White Paper – A Smart Electric Market Means a Smart Market Infrastructure

Written by: Keith Houghton, Tom McInally; Edited By: Gary Michor Screaming Power Inc.

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  At the turn of the millennium stakeholders within electricity supply chains around the world were facing deregulation, either in the process to achieve it, or in the process to resist it. Many jurisdictions established electricity markets, yet these frameworks were new to the industry. This pioneering of markets often lead to mistakes, some of which were quite major. Liberalization activity lasted for a decade or so, yet very few utilities at first (especially the vertically integrated ones) were interested in deregulation; they saw this as a threat to their business model – the regulators drove the process.

In the past decade, the talk in the industry is now related to Smart Grids. Unlike the deregulated electricity markets, Smart Grids are essentially a logical progression of technology as applied to the energy supply chain. While the roll-out costs are significant, the chances of major failures are less likely than was the case with the first electricity market roll-outs since there isn’t the same “newness”.

We are going to look at some of the features of Electricity Markets and Smart Grids. We will then make the case that to fully achieve a Smart Grid an Electricity Market is desirable. Along this journey, we will also look at the role of both the regulator and the utility in achieving the desired objectives.

Smart Grid Overview – What is it really?

Many in the industry and government are trying to define what the Smart Grid is with short “sound bite” descriptions. These short statements cannot adequately convey the level of detail needed to provide a clear understanding of the Smart Grid concept. The Smart Grid isn’t a thing, but rather a vision, and to be realized, that vision must be expressed from different perspectives: the values, its components, and the roadmap for achieving it.
It’s true to say that the Smart Grid is a generic label for the application of computer intelligence and networking abilities to an essentially dumb electricity supply system; an electrical supply system designed over 100 years ago. Smart Grid initiatives seek to improve efficiency, operations, maintenance and planning by ensuring that each component of the electric grid can both ‘talk’ and ‘listen’ to each other. The major theme of Smart Grid technology is integrated automation and there are many different Initiatives:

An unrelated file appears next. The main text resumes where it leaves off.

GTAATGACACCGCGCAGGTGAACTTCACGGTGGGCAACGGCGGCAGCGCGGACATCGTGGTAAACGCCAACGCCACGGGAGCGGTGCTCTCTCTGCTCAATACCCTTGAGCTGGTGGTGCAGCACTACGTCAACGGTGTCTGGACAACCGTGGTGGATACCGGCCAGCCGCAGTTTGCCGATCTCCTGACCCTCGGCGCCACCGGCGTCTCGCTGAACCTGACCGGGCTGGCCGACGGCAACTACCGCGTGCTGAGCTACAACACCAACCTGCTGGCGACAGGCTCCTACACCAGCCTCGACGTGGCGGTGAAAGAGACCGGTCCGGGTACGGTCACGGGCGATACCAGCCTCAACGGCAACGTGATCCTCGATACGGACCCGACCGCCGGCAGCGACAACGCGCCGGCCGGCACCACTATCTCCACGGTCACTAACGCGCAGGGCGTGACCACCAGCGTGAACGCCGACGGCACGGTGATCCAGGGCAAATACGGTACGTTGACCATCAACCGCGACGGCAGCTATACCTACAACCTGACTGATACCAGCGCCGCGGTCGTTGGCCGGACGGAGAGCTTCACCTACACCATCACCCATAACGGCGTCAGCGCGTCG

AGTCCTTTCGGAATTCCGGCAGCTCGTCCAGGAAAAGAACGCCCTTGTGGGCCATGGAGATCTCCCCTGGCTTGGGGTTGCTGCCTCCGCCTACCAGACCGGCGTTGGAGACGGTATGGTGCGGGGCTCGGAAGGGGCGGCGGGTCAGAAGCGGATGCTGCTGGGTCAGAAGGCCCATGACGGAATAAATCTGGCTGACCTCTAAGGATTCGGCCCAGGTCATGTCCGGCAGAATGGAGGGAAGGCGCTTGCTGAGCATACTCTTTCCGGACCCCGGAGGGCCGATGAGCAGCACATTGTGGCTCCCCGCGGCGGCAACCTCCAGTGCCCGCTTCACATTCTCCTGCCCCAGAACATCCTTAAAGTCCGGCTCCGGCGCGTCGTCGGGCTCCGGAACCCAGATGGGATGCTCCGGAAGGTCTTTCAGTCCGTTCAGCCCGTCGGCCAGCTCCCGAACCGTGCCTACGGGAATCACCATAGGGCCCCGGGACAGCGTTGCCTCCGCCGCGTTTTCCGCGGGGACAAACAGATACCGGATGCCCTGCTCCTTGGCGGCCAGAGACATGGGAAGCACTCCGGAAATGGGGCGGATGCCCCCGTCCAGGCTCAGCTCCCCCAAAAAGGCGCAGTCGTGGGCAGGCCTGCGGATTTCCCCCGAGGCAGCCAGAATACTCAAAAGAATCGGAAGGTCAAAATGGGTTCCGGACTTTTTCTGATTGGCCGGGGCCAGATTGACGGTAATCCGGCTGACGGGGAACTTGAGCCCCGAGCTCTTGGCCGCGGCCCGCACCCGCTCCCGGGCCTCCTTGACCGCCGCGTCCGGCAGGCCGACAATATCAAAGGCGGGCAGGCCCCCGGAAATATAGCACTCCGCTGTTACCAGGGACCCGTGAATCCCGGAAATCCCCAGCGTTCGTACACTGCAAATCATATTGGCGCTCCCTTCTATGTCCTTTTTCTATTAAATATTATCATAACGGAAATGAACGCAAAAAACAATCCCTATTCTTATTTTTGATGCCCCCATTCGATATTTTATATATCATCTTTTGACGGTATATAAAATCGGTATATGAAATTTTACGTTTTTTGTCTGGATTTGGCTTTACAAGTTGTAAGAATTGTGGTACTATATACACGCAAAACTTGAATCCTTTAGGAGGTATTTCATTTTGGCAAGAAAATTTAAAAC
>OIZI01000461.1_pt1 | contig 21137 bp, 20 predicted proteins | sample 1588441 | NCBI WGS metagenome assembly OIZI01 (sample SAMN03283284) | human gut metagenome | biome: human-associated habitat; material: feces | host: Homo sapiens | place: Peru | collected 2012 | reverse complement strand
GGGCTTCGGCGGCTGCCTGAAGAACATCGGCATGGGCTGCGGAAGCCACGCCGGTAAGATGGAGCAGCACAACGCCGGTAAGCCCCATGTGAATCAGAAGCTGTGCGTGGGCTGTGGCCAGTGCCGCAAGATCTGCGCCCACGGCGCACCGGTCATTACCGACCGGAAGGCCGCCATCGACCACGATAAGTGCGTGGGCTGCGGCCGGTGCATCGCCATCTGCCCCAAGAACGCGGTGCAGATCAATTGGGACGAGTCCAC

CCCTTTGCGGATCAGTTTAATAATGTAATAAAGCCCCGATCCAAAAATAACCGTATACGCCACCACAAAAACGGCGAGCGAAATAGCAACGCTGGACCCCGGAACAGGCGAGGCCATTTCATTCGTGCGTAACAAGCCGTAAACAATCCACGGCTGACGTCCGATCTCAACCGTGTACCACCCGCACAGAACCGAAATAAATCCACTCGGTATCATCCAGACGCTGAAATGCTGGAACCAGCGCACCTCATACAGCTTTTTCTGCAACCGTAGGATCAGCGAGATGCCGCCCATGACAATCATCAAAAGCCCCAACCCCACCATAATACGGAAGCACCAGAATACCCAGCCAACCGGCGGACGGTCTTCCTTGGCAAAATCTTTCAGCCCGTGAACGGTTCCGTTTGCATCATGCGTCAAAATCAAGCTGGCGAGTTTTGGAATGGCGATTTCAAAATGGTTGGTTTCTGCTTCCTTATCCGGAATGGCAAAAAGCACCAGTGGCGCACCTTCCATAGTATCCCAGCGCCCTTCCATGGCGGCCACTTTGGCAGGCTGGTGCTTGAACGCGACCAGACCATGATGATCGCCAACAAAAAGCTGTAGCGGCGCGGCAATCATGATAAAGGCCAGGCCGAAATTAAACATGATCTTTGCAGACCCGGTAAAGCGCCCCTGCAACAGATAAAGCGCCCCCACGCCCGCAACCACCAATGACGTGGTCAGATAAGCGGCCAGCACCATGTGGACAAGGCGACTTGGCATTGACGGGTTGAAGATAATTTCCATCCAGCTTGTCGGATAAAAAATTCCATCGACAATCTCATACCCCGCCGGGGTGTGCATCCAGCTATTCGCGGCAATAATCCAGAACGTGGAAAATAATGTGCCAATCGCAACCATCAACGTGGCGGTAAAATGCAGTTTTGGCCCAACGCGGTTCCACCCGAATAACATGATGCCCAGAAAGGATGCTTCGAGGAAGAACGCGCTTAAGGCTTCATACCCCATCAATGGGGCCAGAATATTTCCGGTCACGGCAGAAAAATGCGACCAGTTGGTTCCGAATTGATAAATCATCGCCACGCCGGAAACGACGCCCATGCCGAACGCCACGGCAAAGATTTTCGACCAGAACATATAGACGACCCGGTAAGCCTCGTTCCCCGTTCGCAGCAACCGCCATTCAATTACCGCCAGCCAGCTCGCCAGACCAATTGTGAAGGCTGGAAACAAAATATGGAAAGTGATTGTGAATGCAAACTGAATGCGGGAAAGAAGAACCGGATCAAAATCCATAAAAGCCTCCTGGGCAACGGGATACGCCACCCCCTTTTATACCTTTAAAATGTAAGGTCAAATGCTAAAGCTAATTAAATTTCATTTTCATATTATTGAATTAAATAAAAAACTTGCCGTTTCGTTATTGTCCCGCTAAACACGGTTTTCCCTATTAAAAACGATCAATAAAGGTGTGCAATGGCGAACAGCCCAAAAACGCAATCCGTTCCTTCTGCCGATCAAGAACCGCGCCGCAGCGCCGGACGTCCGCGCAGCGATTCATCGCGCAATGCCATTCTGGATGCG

• smart metering;
  • demand response;
  • distributed generation management;
  • storage management (electrical, thermal, other);
  • transmission management (Synchrophasors, WAMS);
  • power outage and restoration detection;
  • power quality management (Voltage Reduction, more use of D.C. MicroGrids);
  • preventive maintenance to improve the reliability, security and efficiency of the distribution grid (Advanced Asset management, Mobile Workforce Management);
  • distribution automation (61850, CCTV, Thermal Imaging, D.G support, dispatch of small plant);
  • Game changing technologies – Electric Vehicle Support, Self-healing networks; and

This list goes on . . . . . .
We have no time to explain the individual components in detail, but as can be appreciated, the transformation and commitment to a Smart Grid will require new investment by all its many stakeholders, but for a Smart Grid to work it needs to start with supply and delivery. Stakeholders in this part of the value chain expect significant value in return. Understanding how this value will be created is an important step in defining the vision given that expectations for the Smart Grid are high. Expectations will only be realized through advances described below:

  • It must be more economic. An economic grid that operates under the laws of supply and demand, resulting in fair prices and adequate supplies.